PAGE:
Fulton County is not the only place where Steel has challenged closed courtrooms. In 2010, Steel also asked the Court of Appeals to overturn a Towns County defendant’s conviction because the judge moved jury selection to a nearby church and barred the public, including the defendant’s wife and daughter, from attending. The Court of Appeals reversed the conviction last March on other grounds without addressing the courtroom closure.
Last month the Southern Center for Human Rights in Atlanta filed suit against the Cordele Judicial Circuit’s three superior court judges and the sheriffs of Ben Hill and Crisp counties in U.S. District Court in the Middle District of Georgia in Albany, claiming that county court officials are systemically barring the public from criminal court hearings that they say should be open to the public.
Stephen Bright, the center’s president and senior counsel, noted that in 2003, as part of a larger civil rights suit on behalf of the county’s indigent defendants, the Southern Center accused circuit officials of restricting public access to the courts. But Bright said the 2003 suit was dismissed in 2004 after circuit officials promised that courtrooms would remain open.
John Pridgen, chief superior court judge of the Cordele Circuit and a defendant in both suits, has called the 2003 allegations “complete fabrications” claiming, “There was never anything inappropriate about what we did then and what we do now.”
Another Cordele Circuit judge noted in a letter filed with the Southern Center’s complaint that the courtroom in the Crisp County Law Enforcement Center is particularly small, with limited seating.
Southern Center attorney Gerry Weber told the Daily Report last month that the center also has received anecdotal evidence that other courtrooms are being closed “in a lot of different places” across the state and is launching an investigation to determine the extent of the problem.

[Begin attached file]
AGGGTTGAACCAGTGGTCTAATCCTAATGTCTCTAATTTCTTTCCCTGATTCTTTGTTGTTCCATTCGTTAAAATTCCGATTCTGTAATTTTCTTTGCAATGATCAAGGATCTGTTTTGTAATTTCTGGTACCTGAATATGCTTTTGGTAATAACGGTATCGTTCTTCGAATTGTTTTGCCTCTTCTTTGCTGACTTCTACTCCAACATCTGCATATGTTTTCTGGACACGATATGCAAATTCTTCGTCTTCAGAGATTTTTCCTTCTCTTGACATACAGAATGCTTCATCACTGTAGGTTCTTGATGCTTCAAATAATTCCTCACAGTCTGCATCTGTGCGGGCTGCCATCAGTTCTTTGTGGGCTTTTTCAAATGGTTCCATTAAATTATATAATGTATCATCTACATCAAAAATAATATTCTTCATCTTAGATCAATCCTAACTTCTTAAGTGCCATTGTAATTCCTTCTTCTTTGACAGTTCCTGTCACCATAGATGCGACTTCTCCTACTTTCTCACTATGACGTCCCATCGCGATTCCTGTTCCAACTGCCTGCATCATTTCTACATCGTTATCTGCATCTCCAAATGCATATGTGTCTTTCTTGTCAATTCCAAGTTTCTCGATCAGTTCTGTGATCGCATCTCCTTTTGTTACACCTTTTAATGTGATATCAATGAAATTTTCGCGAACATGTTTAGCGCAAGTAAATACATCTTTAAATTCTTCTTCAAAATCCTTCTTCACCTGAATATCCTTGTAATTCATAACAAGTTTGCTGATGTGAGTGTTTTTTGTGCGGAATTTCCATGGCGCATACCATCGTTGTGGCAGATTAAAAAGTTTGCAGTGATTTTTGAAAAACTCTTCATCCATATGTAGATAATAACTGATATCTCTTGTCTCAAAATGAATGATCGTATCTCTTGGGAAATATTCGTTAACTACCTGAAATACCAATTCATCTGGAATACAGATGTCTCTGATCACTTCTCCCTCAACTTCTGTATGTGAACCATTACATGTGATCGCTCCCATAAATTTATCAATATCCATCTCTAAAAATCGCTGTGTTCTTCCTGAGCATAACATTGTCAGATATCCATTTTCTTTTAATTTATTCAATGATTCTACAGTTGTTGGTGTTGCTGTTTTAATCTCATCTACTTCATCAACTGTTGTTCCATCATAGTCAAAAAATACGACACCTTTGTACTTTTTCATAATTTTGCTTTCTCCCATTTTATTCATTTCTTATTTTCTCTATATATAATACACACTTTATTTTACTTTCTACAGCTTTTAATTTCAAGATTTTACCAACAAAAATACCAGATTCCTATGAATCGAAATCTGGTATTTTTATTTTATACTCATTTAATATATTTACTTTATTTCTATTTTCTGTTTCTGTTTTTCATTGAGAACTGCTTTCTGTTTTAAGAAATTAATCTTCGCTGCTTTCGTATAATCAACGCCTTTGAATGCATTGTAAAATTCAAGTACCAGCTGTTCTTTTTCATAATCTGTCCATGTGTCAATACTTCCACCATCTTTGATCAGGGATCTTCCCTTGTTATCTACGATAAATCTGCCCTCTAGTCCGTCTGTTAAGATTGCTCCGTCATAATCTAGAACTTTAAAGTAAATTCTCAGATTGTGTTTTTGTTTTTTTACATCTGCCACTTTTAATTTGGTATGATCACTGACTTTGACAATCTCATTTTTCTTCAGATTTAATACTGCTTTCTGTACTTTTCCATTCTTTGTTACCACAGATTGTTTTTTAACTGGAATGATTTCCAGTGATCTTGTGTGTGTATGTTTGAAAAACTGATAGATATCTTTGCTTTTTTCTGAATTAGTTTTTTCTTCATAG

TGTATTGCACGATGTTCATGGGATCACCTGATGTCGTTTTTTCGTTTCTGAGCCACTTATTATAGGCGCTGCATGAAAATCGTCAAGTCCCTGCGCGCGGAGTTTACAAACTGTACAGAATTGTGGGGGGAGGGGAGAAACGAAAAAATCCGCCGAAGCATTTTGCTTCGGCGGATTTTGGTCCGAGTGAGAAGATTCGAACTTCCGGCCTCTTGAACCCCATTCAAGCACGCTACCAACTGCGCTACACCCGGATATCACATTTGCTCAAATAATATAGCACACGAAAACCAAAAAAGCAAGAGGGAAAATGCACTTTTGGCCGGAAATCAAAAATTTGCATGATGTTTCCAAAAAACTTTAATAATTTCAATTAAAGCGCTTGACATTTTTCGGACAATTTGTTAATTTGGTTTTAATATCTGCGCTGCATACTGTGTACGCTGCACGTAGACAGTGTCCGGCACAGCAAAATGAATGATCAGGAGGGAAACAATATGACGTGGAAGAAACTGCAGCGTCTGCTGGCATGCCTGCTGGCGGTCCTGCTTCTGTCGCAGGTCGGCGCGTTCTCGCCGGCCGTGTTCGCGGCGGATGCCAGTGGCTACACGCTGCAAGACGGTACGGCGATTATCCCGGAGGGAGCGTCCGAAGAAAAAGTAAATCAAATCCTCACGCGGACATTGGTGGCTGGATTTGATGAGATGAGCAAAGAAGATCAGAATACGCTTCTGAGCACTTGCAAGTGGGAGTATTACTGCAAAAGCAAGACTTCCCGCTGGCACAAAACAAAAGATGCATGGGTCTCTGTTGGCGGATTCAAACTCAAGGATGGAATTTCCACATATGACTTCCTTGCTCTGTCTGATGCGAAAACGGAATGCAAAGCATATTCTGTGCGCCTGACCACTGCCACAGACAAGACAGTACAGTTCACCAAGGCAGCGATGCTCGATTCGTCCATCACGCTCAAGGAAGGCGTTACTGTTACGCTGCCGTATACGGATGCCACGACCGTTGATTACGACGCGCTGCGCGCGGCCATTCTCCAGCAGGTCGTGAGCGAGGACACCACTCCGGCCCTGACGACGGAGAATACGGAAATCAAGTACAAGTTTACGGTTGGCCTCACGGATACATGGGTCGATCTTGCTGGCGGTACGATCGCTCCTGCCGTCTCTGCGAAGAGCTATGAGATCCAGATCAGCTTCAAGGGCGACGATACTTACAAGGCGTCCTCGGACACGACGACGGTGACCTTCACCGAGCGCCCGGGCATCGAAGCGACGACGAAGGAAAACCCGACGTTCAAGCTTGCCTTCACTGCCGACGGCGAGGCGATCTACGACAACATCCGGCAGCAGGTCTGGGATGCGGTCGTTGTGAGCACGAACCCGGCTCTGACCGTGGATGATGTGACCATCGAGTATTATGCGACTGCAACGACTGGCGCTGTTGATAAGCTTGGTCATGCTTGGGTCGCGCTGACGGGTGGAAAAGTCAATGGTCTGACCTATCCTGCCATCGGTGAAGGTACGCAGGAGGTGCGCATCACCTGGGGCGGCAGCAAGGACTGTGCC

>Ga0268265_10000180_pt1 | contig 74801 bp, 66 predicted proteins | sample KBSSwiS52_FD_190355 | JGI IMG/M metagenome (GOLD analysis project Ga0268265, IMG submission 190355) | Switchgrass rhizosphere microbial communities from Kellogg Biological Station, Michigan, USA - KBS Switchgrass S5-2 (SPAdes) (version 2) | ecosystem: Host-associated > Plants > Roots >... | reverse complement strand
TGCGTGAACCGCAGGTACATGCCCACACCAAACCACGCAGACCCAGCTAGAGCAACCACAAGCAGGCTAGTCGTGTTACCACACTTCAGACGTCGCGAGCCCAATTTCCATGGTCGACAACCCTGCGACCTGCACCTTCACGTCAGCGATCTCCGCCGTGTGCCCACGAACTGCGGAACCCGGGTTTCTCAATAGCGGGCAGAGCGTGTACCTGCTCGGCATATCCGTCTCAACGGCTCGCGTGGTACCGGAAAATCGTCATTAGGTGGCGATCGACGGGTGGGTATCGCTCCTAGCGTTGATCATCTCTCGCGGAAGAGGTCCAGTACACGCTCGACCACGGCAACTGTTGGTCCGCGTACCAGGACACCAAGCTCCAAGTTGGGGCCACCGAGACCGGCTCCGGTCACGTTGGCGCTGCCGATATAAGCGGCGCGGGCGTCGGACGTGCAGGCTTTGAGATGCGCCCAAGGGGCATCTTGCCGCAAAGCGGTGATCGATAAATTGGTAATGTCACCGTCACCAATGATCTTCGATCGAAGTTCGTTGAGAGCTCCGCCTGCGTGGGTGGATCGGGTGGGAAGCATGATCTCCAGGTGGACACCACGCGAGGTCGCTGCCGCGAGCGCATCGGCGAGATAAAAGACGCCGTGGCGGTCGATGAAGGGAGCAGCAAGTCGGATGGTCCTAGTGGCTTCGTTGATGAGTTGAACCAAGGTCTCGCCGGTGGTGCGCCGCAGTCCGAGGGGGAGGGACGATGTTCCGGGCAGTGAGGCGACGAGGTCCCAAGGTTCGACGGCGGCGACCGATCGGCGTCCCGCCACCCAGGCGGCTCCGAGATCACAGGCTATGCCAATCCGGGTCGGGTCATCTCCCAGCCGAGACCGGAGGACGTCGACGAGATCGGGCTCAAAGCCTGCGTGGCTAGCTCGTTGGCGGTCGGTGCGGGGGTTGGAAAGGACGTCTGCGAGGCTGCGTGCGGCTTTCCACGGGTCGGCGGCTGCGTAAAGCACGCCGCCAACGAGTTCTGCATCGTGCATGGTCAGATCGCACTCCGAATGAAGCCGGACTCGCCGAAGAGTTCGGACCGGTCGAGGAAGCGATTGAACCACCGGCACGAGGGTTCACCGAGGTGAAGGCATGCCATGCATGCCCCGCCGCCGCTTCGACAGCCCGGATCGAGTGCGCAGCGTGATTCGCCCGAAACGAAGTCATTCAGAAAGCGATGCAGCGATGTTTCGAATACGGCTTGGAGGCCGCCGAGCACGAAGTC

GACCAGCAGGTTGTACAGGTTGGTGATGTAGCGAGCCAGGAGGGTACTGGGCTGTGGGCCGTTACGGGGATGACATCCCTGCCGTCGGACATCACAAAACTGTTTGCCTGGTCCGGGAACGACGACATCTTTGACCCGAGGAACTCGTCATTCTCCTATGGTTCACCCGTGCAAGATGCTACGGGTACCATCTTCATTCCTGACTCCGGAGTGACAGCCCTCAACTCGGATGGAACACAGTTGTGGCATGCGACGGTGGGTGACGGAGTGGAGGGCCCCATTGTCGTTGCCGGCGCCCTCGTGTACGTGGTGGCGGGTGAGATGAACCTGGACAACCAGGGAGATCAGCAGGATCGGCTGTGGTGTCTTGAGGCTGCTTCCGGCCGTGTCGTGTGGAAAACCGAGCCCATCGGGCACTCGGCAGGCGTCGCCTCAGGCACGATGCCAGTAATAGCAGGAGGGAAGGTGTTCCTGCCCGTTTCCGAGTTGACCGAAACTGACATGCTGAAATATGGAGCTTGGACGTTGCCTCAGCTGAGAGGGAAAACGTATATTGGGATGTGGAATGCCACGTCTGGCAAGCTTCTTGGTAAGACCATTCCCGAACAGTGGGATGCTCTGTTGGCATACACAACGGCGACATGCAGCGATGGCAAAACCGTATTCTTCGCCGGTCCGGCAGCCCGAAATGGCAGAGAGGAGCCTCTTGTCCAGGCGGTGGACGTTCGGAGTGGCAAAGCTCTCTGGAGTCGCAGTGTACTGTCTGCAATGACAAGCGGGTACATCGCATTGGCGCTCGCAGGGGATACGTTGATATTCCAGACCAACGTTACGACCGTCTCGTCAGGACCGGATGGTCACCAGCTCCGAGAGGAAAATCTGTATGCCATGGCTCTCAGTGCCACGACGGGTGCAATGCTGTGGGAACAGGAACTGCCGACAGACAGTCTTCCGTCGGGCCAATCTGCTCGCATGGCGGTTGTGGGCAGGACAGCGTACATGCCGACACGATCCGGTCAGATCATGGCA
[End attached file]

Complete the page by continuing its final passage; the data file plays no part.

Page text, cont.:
‘Keeps us free’
Courtroom public access issue came to the fore in Cobb County last year, when former Governor Roy Barnes secured the dismissal of an indictment against the CEO of the Cobb EMC because the grand jury presentments were made inside the new courthouse while its doors were locked and deputies barred access via a separate catwalk entrance.
The Georgia Court of Appeals upheld the indictment’s dismissal in March, ruling that, “The Georgia Supreme Court has held that any failure to return the indictment in open court is per se injurious to the defendant.”
Former Georgia Supreme Court Chief Justice Leah Ward Sears, who dissented in the state Supreme Court’s Presley decision, said in an interview with the Daily Report that the U.S. Supreme Court opinion vacating Georgia’s Presley decision “made it pretty clear … that you cannot, as a matter of policy, close courtrooms.”
In her dissent in Presley, Sears specifically addressed arguments based on lack of space.
“A room that is so small that it cannot accommodate the public,” she wrote, “is a room that is too small to accommodate a constitutional criminal trial.”
But the former chief justice, now a partner at Schiff Hardin, told the Daily Report that judges still may close a courtroom “in very narrow circumstances.” But their reasons for doing so, “have to be well articulated,” she said. “It has to be on a case-by-case basis … It also has to be a last resort.”
Sears said she doesn’t belittle judges who struggle with issues of space and security.